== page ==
This building stands in one of Sheffield’s most historic parts and survives in an area that has changed considerably in the past eighty years. Thanks to the Blitz, the Hole-in-the-Road and Supertram, the environs show no resemblance to the day it was constructed.
These days we know it as The Banker’s Draft, a Grade II listed building, in Market Place, one of the first J.D. Wetherspoon pubs to open in Sheffield, but its origins goes back to the turn of the twentieth century.
In the old days, the three landmarks of Sheffield were the Castle, the Market Place and the Parish Church. When tradesmen recognised the Castle as less than a means of protection, they started clustering around the Market Place (or The Shambles), a place where they could face anyone proceeding towards the church, by means of High Street.
Markets had been held here since 1296, and its original buildings were replaced with picturesque timbered latticed gabled properties about 1752, and again around 1812.
Once, amidst the atmosphere of drapery, leather, grocery and hats, the place had a banking tradition, one that repeated itself later. Hannah Haslehurst and Son, departing from ancestral grocery, founded The Sheffield Old Bank on this spot, but it collapsed in 1785.
In 1901, the Market Place area was described as ‘an aching void,’ sharing the fate of similar early 19th century buildings, the homes of humble traders, that were demolished to make way for the York City and County Bank.
The bank was designed by Walter Brierley (1862-1926), a York architect, described as being the ‘Yorkshire Lutyens’ or ‘Lutyens of the North.’ He created 300 buildings across the north between 1885 and his death, mainly family mansions, churches, schools and banks. Brierley was also architect for North Riding County Council and the Diocese of York.
Construction started in 1901, the contractor being Sheffield-based George Longden and Son, and was finished in 1904.
Described as being Edwardian Baroque, built in Aberdeen granite and Italian marble, its interiors were lavish. A parquet floor was laid by the Acme Wood Flooring Company of London, with furnishings supplied by Goodall, Lamb & Heighway, manufacturers of high quality furniture, upholsterers and carpet warehousemen from Manchester.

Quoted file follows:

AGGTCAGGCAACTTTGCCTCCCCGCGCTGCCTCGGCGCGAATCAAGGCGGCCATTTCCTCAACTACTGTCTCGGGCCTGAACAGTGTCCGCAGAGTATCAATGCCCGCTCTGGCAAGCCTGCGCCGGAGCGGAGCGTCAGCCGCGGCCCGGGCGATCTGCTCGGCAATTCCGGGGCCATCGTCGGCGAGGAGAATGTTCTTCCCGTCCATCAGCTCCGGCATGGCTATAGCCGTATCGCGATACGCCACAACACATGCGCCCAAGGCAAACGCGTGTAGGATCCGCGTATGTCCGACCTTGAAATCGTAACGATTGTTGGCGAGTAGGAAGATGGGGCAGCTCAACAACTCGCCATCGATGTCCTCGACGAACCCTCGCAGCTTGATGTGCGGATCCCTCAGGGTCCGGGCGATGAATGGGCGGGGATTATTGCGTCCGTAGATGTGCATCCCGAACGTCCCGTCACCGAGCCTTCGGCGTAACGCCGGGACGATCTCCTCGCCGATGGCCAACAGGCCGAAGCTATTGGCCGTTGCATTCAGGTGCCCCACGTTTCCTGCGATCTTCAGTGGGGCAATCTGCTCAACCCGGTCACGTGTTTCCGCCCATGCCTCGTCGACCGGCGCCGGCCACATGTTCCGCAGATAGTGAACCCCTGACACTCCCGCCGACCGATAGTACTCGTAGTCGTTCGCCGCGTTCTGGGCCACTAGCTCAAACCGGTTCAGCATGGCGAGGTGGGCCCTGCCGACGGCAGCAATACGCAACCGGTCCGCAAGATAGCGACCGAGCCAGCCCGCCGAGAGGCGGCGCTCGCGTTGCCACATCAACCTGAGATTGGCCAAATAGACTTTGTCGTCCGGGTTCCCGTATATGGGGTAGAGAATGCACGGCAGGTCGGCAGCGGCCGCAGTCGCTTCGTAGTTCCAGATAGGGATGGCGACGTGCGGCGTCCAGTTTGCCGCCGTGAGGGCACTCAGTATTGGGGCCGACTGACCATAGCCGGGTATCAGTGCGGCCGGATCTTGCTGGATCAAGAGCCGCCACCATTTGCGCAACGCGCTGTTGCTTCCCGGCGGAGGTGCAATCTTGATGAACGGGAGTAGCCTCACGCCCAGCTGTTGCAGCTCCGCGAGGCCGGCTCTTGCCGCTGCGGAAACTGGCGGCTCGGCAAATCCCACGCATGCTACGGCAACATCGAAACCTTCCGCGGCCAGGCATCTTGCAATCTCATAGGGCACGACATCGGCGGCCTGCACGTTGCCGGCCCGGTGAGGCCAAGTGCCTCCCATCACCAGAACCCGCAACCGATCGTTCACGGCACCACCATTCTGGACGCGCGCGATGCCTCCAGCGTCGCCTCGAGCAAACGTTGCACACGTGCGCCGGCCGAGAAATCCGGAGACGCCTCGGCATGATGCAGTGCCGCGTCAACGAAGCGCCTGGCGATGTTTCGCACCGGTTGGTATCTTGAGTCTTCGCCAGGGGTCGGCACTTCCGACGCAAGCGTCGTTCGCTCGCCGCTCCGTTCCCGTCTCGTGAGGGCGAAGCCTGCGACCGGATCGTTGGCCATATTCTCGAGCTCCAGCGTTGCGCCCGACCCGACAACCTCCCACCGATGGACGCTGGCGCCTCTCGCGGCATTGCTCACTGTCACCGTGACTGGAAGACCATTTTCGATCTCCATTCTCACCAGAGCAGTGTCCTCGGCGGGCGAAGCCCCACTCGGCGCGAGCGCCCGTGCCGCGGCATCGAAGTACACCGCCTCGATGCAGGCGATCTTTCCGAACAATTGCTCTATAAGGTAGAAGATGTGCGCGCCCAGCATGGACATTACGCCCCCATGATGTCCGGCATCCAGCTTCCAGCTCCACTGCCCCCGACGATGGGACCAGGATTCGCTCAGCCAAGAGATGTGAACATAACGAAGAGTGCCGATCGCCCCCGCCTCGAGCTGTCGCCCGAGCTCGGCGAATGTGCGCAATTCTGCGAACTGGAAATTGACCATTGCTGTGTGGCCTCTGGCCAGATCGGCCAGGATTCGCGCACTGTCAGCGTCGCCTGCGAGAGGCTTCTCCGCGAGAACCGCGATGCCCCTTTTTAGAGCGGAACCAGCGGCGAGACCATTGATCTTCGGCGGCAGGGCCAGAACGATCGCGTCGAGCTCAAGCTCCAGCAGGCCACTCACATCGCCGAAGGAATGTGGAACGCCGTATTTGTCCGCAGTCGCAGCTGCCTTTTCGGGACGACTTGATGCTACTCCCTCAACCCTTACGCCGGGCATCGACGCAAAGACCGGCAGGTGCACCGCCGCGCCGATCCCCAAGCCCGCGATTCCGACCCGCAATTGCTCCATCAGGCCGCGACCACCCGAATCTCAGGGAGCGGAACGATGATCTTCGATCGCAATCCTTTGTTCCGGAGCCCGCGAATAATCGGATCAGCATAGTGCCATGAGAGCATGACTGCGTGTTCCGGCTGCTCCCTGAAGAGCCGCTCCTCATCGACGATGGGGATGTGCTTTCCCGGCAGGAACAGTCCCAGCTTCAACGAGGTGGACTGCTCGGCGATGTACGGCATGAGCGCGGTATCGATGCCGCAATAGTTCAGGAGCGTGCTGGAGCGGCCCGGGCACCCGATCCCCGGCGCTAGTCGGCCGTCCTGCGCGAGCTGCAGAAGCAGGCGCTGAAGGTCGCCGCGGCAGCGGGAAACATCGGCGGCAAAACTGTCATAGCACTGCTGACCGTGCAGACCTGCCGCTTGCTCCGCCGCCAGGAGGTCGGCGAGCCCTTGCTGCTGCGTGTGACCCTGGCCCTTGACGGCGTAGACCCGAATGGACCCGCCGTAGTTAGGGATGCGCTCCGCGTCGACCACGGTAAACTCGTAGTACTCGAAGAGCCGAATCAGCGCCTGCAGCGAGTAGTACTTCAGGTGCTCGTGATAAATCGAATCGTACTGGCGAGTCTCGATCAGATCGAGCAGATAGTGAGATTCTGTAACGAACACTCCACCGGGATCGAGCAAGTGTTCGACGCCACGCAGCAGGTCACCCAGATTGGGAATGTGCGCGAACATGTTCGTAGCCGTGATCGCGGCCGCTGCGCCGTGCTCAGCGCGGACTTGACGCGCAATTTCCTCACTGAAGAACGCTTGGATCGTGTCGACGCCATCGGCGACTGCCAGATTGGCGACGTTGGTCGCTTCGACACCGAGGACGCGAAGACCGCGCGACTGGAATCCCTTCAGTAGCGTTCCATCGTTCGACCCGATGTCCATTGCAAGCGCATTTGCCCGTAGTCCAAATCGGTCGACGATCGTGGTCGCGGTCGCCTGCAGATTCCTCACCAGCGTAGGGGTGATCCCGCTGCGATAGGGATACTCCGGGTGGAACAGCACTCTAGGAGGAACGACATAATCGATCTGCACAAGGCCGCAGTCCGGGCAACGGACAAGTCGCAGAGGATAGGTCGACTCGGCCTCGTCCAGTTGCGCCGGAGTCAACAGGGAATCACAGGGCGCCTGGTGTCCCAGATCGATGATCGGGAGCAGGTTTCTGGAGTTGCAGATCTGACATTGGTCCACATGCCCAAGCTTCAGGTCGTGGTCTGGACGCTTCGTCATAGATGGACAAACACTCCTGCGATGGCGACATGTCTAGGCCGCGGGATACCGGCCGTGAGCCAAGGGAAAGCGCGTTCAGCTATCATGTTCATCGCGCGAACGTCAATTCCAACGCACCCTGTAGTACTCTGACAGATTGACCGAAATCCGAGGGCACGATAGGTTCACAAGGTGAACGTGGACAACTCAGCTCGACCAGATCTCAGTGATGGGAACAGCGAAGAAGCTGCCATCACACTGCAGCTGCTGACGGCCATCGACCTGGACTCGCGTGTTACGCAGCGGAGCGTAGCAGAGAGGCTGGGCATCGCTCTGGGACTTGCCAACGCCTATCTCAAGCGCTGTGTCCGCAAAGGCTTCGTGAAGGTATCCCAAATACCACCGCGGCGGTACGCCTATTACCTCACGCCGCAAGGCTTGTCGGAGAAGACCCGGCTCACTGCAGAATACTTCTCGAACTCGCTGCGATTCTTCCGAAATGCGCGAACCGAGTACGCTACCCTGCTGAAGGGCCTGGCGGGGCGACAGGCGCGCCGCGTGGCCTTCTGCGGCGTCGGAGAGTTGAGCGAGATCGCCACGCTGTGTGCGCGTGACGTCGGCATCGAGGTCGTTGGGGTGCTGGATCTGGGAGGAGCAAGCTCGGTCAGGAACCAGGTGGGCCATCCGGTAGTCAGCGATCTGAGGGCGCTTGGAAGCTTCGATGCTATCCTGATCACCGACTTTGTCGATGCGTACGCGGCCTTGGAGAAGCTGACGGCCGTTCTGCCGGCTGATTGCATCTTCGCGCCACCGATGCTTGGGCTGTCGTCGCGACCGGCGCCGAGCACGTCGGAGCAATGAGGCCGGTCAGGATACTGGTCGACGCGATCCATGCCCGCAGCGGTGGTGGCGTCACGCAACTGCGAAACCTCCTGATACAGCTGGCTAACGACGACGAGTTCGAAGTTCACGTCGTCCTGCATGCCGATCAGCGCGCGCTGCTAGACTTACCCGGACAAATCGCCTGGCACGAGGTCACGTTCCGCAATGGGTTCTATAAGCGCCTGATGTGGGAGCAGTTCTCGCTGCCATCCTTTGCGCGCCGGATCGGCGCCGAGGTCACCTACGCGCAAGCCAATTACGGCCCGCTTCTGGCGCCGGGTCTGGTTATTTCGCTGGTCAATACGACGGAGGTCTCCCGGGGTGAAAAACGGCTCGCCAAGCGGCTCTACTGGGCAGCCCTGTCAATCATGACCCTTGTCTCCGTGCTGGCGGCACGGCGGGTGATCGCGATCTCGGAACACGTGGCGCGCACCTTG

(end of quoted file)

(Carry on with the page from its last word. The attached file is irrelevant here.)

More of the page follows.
Quite forgotten, is that the York City and County Bank had bought more land than it really needed. It rented out offices on the first, second and third floors, as well as the spacious basement (where remains of old stables can still be seen).
However, it was also proposed to build a first-class hotel next door, also designed by Brierley, that was never erected, probably the result of a long dispute with the council over its alcohol licence.
The York City and County Bank (established 1830) amalgamated with the London Joint Stock Bank in 1909, which itself merged with the London City and Midland Bank in 1919.
Despite the area being mostly destroyed during the Sheffield Blitz, the Midland Bank (as it became) survived unscathed, and remained open until 1989, before relocating to the end of Fargate.
Standing empty for a while, it was bought by J.D. Wetherspoon, operating as The Banker’s Draft ever since.
Walter Brierley was the architect who designed several buildings in the village of Goathland, North Yorkshire, that were seen during the opening credits of ITV’s Heartbeat (1992-2010).
Market Place is now commonly known as Castle Square. However, Market Place is officially the paved area running in front of The Banker’s Draft, between High Street to Angel Street.